The delay in passing the Bush tax cuts extension currently being debated in Congress is causing consternation within the business community as well as among the investing public. The main argument from the detractors is the extension of the tax rate for the 2% wealthiest individuals. We will have to see how it plays out before offering any definitive recommendations relating to the financials. President Obama brought in the "heavy guns" with former President Bill Clinton making the case for going forward with the extension as agreed to by Obama and the Republicans.
The Bush tax cuts have been in effect for a few years now and the public has gotten used to them. Unfortunately, the increased spending by the four years of Democratic control over both houses of Congress has added significantly to the budget deficit. The argument against extending the tax cuts, according to some Democrats, that they will create a $700 billion addition to the deficit and they want them to expire. That logic eludes me because only continued rampant spending will credit that size deficit increase. The status quo will allow businesses to examine their finances and enable them to hire people with the knowledge their "tax bill" will not increase.
The other negative, I believe, against businesses hiring is the "ObamaCare" health plan which is also a great concern to small businesses. In conclusion it would appear that an impasse exists and we will have to see how it plays out. Our opinion remains unchanged. Extend the tax cuts, increase unemployment benefits, and dump "ObamaCare in favor of retaining and possibly expanding Medicare. Forcing people to purchase health care when they are suffering from unemployment, lower wages from less paying jobs taken in desperation, and barely making ends meet and fining them if they don’t makes no sense to me.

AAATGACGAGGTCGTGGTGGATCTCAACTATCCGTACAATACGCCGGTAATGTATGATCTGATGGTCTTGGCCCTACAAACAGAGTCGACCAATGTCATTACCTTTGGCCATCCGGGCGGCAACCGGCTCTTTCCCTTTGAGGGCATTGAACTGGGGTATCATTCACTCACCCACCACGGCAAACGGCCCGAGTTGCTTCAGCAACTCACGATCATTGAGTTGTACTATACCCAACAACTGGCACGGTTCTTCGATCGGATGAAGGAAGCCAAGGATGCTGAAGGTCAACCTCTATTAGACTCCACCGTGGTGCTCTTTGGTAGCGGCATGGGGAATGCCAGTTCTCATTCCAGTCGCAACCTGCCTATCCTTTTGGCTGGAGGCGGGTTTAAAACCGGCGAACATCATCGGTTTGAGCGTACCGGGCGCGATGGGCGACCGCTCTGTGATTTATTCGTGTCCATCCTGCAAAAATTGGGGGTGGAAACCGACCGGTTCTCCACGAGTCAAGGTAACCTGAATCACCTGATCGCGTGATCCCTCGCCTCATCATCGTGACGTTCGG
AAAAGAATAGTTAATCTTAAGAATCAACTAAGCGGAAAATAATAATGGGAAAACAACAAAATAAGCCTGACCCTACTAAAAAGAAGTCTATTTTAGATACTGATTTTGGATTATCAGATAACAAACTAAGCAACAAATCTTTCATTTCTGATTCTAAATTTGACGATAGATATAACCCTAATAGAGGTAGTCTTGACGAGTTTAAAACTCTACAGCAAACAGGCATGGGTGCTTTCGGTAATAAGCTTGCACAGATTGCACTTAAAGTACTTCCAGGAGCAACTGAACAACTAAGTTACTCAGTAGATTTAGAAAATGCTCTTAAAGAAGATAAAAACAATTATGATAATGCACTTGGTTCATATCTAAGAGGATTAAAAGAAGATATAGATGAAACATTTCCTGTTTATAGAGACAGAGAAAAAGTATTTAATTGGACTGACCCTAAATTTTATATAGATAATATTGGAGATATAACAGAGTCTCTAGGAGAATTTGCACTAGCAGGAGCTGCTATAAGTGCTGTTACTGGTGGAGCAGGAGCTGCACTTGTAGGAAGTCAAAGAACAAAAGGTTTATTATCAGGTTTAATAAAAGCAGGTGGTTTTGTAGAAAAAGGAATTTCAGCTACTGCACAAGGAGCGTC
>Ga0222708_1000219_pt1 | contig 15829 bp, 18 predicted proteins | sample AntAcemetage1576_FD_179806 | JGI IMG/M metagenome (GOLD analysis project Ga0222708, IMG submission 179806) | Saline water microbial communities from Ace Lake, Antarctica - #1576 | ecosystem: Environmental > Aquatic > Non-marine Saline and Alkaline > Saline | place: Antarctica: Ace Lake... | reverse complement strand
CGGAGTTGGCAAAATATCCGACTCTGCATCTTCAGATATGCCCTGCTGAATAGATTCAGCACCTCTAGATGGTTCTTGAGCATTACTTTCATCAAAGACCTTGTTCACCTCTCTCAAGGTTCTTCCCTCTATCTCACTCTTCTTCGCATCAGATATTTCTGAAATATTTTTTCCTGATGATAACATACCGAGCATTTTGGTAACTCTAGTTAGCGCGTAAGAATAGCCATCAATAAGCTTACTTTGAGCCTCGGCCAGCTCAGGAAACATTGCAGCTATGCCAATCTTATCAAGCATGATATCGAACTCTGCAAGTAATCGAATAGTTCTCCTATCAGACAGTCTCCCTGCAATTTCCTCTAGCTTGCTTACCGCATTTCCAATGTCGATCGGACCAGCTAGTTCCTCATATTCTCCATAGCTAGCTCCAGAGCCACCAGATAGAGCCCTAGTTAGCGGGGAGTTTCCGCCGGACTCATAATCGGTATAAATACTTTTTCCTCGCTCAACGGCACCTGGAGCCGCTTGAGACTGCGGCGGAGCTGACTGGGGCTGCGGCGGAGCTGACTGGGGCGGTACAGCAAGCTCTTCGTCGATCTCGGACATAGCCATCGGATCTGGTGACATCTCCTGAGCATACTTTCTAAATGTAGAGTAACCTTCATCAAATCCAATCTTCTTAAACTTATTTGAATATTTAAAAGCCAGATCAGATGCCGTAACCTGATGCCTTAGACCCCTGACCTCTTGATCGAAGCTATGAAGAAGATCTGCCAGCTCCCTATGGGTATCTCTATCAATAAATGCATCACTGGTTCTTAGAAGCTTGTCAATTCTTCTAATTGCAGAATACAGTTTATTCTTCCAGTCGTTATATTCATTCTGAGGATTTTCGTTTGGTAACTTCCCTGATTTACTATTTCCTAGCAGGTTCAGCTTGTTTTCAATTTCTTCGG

Now for some actual information to somehow benefit my readers.
Interest Rates: March treasury bonds closed at 12119, down 17 points as the U.S. trade and consumer sentiment reports indicated an improved economic outlook. Money moved back from the relative safety of treasuries, something I have been forecasting, to equities. The Reuters/University of Michigan index of consumer sentiment rose from 71.6 in November to 74.2 for early December. The Commerce Department reported the trade deficit narrowed to $38.7 billion for October while economists had expected an expansion to $44.5 billion. Most commodities traded lower on Friday after China additional action to ease inflation by possibly raising interest rates. That would strengthen their currency and negatively impact the U.S. currency and commodities. China ordered their banks to increase reserves in order to reduce lending capabilities and negatively impact commodities and other raw materials. We could see a correction early in the week for treasuries but our posture turned to bearish some weeks ago.
Stock Indices: The Dow Jones industrials closed at 11410.32, up 40.29 and gained 0.2% for the week. The S&P 500 closed at 1240.40, up 7.40 for a 0.6% weekly gain. The Nasdaq closed at 2,637.54, up 20.87 and for the week gained 0.8%. Trading was subdued thanks to the question of whether or not the Bush tax cuts would be extended. President Obama agreed to extend them but some Democrats are threatening to boycott the vote and the President then tempered his agreement. We continue to suggest implementation of hedging strategies.